Just a few months ago, Kansas City officially opened its new downtown streetcar line to the public. The 2.2 mile line was — and still is — steeped in criticism, controversy and praise, depending on who you talk to.
But look back 60 years ago, and you would see hundreds of miles of streetcar rails stretching across the Kansas City area. Before cars and buses, streetcars were a major part of everyday life.
And believe it or not, one of the biggest innovations in that transit system was a single tunnel that led from the industrial quarter of the city to downtown: the 8th Street Tunnel.
From cable cars to streetcars
In the late 1870s, a man named Robert Gillham came from New York City with a wild idea: He wanted to build a cable car line that could take workers down the 200 foot bluff into the industrial quarter, called the West Bottoms.
At the time, Kansas City was only the third city in America to attempt such a project.
The Ninth Street Incline, finished in 1885, was a truly spectacular feat of engineering. But it was also prone to cable breaks, sending passengers careening down the ramp.
After the 9th Street Incline, Gillham got an offer to help build a new line on 8th Street that would tunnel through the bluff to be truly continuous from downtown Kansas City, Missouri onto Kansas.
The tunnel took hundreds of workers nearly a year to complete, but by 1888, the fine brickwork was finished. But, cables still snapped due to the steep grade of the incline, so plans were made in 1903 to build a new tunnel through the original at a less intense grade.
Gillham died of pneumonia in 1899 at age 45, but his dream lived on to become an electric streetcar line that serviced thousands, if not millions, of passengers.
Shut off, but not entirely
From 1904 until 1956, the 8th Street Tunnel and Kansas City's streetcars saw plenty of ups and downs as business fluctuated due to the rise of cars and buses. Historian and former Kansas City Fire Department Captain Ray Elder remembers fondly riding through the tunnel with his aunt in the 1940s.
"She took me with her to go over and get her paycheck and stopped to see a friend in Kansas," Elder says. "One time, the lights went out. Boy, that tunnel was dark. You don't see any shadows — none whatsoever."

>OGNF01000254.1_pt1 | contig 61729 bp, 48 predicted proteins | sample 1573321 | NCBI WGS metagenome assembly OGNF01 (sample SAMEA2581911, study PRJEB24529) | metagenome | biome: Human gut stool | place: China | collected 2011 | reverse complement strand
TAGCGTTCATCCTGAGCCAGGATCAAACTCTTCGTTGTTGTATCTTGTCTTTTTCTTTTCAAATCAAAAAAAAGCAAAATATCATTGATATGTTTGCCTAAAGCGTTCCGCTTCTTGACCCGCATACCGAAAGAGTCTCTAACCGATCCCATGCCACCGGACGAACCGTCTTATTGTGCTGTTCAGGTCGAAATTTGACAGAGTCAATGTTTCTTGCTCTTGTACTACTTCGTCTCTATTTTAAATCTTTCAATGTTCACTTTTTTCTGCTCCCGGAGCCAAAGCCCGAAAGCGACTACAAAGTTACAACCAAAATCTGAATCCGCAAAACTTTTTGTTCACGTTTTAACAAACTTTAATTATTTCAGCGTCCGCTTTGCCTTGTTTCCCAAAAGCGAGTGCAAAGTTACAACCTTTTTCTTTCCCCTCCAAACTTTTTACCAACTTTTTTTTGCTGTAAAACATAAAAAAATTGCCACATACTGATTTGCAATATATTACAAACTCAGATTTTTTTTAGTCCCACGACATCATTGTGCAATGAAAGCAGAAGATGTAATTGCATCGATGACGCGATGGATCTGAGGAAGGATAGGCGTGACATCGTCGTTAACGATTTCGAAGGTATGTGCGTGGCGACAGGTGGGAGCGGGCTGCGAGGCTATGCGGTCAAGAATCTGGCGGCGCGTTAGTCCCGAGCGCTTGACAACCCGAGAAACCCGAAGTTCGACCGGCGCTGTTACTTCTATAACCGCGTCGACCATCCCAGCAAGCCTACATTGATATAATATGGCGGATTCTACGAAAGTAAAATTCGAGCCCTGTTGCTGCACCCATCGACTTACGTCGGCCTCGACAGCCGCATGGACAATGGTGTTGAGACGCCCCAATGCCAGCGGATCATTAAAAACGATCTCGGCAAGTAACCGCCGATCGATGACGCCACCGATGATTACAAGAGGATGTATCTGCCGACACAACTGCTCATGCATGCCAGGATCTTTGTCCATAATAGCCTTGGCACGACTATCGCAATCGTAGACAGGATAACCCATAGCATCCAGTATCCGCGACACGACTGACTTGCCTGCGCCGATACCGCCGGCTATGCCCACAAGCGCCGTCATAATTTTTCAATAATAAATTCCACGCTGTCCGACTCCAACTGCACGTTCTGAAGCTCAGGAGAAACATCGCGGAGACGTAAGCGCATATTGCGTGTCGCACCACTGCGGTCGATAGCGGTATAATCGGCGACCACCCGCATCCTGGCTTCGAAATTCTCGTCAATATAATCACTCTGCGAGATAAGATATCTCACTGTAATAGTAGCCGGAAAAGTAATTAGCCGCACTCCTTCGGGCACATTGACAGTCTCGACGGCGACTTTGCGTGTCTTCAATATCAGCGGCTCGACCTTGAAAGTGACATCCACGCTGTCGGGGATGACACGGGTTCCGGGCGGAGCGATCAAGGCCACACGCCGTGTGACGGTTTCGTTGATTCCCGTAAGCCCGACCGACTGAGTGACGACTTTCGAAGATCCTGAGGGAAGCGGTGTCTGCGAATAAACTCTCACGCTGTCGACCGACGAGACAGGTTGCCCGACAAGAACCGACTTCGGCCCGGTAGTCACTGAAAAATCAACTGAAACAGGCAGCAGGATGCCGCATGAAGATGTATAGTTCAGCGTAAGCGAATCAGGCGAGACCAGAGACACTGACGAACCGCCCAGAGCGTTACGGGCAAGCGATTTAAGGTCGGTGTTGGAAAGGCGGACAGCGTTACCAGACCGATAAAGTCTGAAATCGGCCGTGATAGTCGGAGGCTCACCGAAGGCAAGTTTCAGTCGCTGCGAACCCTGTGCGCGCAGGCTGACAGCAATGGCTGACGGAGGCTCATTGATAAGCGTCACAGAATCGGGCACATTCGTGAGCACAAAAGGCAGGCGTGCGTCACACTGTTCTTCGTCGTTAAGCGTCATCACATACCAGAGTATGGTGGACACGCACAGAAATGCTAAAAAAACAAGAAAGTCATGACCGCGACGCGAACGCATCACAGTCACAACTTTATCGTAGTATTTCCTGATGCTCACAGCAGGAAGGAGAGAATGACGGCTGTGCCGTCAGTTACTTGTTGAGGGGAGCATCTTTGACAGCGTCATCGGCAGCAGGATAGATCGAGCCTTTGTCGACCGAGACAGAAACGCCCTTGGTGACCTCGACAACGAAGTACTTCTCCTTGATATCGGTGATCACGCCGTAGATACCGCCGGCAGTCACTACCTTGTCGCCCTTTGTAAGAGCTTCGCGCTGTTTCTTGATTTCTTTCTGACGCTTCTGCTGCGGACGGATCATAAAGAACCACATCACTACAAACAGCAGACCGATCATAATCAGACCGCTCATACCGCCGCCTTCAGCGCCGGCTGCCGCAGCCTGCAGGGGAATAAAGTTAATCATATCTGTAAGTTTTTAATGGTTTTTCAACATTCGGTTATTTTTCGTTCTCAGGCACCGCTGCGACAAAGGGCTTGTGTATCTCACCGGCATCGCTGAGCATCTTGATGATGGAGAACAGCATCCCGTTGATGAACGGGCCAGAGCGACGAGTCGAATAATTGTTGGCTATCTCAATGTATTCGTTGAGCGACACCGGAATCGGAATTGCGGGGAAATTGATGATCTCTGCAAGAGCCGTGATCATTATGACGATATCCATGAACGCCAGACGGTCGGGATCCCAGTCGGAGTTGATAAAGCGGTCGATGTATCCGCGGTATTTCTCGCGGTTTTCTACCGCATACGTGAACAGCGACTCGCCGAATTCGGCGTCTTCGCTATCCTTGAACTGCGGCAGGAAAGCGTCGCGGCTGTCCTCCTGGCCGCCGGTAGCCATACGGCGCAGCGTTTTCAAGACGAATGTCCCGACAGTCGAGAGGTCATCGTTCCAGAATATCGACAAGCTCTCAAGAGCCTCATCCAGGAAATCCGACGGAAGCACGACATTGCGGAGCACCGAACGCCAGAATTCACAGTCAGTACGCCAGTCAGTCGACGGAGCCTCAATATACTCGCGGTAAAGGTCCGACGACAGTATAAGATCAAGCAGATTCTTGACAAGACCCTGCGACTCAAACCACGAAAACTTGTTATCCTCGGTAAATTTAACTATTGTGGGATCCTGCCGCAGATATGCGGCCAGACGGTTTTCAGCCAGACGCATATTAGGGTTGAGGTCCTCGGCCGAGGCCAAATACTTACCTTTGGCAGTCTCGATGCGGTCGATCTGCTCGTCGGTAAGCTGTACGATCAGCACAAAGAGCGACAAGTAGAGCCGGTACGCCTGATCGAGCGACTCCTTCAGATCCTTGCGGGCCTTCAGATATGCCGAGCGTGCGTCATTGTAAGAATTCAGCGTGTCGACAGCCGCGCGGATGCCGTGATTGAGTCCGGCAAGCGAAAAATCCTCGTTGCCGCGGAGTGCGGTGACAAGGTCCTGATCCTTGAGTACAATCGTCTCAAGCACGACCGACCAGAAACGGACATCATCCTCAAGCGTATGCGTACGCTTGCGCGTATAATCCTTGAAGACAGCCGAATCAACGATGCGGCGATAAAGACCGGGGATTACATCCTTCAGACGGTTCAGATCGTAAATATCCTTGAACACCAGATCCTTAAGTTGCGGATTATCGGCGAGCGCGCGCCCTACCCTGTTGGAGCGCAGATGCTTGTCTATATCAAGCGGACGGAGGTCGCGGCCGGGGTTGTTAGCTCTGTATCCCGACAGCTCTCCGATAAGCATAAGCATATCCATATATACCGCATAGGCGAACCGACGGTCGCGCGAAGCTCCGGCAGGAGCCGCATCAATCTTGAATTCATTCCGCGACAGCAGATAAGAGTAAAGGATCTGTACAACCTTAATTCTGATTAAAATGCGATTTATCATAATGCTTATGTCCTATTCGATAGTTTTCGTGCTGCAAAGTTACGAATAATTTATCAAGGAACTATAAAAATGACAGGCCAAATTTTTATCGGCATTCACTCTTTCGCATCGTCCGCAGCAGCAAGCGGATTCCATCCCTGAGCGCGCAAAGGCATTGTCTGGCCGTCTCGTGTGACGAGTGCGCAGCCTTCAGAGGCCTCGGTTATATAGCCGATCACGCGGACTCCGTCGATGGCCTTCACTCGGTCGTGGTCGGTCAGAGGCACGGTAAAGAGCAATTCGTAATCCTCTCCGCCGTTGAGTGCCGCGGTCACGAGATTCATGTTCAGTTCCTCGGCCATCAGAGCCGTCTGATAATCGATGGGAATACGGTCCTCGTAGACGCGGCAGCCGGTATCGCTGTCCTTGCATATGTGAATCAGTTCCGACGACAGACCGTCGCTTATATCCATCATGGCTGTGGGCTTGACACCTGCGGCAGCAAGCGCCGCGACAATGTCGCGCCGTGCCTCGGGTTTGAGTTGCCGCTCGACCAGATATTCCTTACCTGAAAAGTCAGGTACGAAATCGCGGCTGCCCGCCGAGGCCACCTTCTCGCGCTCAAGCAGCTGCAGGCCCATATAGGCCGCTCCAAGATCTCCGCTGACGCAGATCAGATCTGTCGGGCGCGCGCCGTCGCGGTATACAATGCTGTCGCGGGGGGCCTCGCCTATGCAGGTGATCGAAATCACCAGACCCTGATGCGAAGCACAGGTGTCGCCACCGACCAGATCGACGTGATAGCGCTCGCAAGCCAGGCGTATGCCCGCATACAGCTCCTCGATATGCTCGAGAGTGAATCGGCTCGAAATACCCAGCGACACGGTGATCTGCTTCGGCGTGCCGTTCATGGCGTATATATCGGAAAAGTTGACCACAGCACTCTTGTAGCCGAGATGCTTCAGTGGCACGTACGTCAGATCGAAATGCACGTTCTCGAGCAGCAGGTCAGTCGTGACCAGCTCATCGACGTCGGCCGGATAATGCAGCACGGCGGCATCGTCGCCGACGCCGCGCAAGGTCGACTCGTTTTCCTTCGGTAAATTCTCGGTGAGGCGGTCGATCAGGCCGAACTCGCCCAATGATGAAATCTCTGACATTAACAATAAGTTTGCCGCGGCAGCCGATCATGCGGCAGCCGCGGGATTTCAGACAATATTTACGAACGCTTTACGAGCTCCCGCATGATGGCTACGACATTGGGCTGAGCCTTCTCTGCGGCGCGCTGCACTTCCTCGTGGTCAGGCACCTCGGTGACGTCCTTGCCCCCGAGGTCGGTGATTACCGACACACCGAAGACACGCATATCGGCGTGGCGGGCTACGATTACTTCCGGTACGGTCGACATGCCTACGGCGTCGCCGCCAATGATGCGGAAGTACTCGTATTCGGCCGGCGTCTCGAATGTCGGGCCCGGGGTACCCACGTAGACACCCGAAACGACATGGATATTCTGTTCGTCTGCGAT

The tunnel was shuttered a year before Kansas City's streetcar lines met the same fate. And for roughly 40 years, it stayed dormant underground.
But developer DST Systems bought the land above the tunnel and rediscovered it in the mid '90s. Elder, who hadn't seen the inside of the tunnel in decades, got a chance to go back in thanks to a family connection to the company.
After talking with the State Street Bank on top of the tunnel and developer DST, Elder was allowed to run tours. He reckons he took more than 200 people through.
"I call it a hidden jewel of Kansas City," Elder says. "We were only going to stay 30 or 40 minutes at the most and we stayed two and a half hours. And word just kind of spread little bit by bit over time. I think I've been in the tunnel between 50 and 75 times since 2004."
And since that time, Elder has collected articles, photographs and all sorts of records on the tunnel (as well as a few mementos from inside the tunnel stashed away in his personal collection). In many ways, he's the authority on its history.
While Elder's tours were officially sanctioned by developers, it was also quite easy for people to just find their own way into the tunnel in the '90s and early 2000s.
One of those people was artist and filmmaker Jamie Burkart. In 2006, he hosted a film screening inside the 8th Street Tunnel after leading participants on a scavenger hunt of sorts through downtown Kansas City.
Jamie set up a projector that showed three films: a fellow artist's call to action for more artistic and shared spaces, the classic "Who Framed Roger Rabbit?" and an old streetcar training video from World War II.
Burkart says, ideally, he wants to see the tunnel to be opened up to the public.
"Really, there should be school field trips to this tunnel," Burkart says. "It's such an important part of our heritage and it's important for young people to have this vision for what Kansas City can be."
Urban explorers took a shine to the tunnel after it was rediscovered as well. Urban explorer Jaclyn Danger (not her real name) says the tunnel is one of the only significant underground places in Kansas City.
"There's not too much in the underground culture here," Danger says. "A lot of the other tunnel systems that did exist for mail running or beer running have all been filled in. Now most of the tunnel systems are fiber lines."
You can still find posts online from folks wondering how they can get a glimpse of the tunnel. But even Elder, who once had full access, hasn't been in the tunnel for quite some time. He says he was told that the tunnel's condition is too risky and too much of a liability.
So, can you still get in?
Developer DST Systems still does run some tours through the tunnel, but very rarely. Even yours truly couldn't get in, and PR representatives declined to comment for this story. But KCUR's Laura Spencer managed to snag a tour back in June.
She says the tunnel is showing signs of molding due to water seepage.
"Because it is this wet, enclosed area, it could potentially fall in at some point," Spencer says. "I think that's why it's not open to the public, that's why it's available only for occasional tours."
But inside, you can still see both the original brickwork and the newer concrete tunnel built through it. For Burkart, Elder and many more, it's still an important reminder of Kansas City's history and the dozens of miles of rail that used to web throughout the metro.
Cody Newill is digital editor for KCUR 89.3 and co-host of Question Quest. You can reach him on Twitter @CodyNewill.